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Title: Kinetic study of calcium carbonate formation and inhibition by using an in-situ flow cell
Author: Eroini, Violette
ISNI:       0000 0004 2714 6261
Awarding Body: University of Leeds
Current Institution: University of Leeds
Date of Award: 2011
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A major challenge faced by the oil and gas industry is the minimisation of scale formation within installations; new regulations are requiring conventional inhibitors to be replaced by green scale inhibition strategies, which may involve anti-fouling surfaces. In order to improve inhibition methods, understanding scale formation on surfaces, and the kinetics of surface scaling processes is a necessity. This study focused on two main objectives. Firstly, the ability of different surfaces to reduce or modify calcium carbonate scale formation was assessed with the final objective being to understand what constitutes a surface that minimises the potential for scaling. Seven different surfaces have been tested, stainless steel, stainless steel pre-treated with Polyphosphinocarboxilic Acid (PPCA), Polytetrafluoroethylene (PTFE), Diamond-Like Carbon (DLC), ceramic and polymer coated stainless steels and an isotropic superfinished stainless steel surface (ISF). A subset of these surfaces was eroded within a Submerged Impinging Jet (SIJ) to assess the possible effect of in-service performance. The surfaces were first characterised by contact angle, roughness measurements, and Energy Dispersive X-ray (EDX). The amount of scale and the morphology of the crystals were assessed using Scanning Electron Microscopy (SEM). The second part of the project uses a relatively new way to assess both precipitation and deposition in-situ and in real-time. A new rig has been designed permitting in-situ and real-time measurements of turbidity in the bulk and observation on the surfaces. Twelve different conditions were tested involving 4 brines and 3 temperatures. Image analysis of the image capture was used to assess the surface coverage, number of object and average size of the particles with time, allowing the kinetics to •be evaluated. From the results, a systematic ranking of the surface resistance to scaling has been established together with an improved description of the scale deposition process. The characteristics of the surface involved in the scale process appear to be a combination of surface chemistry, roughness, and topography and varies from one substrate to another. The kinetics (rate constant) of precipitation and deposition differed but a polynomial relation of third order was discovered between both. The kinetics of both processes was found to be highly temperature dependant.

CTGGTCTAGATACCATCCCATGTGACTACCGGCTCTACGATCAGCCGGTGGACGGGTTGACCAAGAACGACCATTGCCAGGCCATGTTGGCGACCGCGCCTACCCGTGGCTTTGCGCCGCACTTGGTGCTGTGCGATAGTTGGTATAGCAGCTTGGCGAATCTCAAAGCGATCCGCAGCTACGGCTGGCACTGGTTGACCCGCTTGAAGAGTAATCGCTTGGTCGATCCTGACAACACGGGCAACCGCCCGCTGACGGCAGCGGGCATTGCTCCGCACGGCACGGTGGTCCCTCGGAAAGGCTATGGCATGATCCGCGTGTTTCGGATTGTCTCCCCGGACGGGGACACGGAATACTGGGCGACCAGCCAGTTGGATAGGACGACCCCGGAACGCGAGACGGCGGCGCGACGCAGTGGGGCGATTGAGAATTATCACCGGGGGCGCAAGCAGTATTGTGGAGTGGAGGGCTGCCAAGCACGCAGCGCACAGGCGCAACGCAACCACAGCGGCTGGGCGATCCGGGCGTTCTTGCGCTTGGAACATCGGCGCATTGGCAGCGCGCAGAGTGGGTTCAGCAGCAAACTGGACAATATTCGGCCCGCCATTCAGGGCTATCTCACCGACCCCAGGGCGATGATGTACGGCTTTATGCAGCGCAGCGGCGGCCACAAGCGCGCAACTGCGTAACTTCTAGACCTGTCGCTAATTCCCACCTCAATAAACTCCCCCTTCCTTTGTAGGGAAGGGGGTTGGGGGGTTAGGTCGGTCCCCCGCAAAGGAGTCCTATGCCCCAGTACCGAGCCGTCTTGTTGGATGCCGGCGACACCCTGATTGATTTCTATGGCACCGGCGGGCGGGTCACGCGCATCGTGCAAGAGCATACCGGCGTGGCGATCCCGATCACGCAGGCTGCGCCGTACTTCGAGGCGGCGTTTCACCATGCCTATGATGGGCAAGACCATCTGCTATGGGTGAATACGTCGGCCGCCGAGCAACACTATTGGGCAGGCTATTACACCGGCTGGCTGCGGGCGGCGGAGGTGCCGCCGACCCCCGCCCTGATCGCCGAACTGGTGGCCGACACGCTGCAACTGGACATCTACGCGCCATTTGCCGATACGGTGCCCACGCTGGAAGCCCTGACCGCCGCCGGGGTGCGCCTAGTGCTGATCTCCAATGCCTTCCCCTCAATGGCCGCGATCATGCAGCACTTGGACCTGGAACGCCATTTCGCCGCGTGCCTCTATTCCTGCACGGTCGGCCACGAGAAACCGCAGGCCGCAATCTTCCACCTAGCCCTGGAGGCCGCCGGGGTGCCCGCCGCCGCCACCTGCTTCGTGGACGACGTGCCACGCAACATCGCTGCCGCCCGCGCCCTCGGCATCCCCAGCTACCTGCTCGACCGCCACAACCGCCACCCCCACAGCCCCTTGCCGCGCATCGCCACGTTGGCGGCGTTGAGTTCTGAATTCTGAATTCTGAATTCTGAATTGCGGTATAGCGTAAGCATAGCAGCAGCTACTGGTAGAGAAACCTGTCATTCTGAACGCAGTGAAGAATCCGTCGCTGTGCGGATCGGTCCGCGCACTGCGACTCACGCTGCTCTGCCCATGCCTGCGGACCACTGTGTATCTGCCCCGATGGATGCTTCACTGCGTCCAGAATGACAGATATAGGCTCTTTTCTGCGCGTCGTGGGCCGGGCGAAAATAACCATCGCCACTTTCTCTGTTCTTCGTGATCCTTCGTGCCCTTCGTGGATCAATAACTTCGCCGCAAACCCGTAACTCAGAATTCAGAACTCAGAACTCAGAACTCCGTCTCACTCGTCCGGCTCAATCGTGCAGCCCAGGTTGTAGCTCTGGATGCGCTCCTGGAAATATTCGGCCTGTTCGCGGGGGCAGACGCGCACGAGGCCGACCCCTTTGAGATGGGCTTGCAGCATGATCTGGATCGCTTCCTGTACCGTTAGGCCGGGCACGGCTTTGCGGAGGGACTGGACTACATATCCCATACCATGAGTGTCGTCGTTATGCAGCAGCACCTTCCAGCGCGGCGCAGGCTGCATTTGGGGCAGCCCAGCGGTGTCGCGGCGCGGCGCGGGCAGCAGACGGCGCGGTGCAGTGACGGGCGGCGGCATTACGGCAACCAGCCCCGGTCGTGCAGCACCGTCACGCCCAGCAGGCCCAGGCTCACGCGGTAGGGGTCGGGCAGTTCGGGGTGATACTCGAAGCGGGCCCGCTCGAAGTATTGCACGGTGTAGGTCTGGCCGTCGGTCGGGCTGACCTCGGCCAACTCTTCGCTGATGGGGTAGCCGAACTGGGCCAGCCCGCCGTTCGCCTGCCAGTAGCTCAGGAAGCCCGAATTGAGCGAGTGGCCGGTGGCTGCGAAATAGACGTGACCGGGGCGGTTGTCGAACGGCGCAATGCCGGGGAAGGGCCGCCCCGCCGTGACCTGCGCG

Supervisor: Not available Sponsor: Not available
Qualification Name: Thesis (Ph.D.) Qualification Level: Doctoral
EThOS ID:  DOI: Not available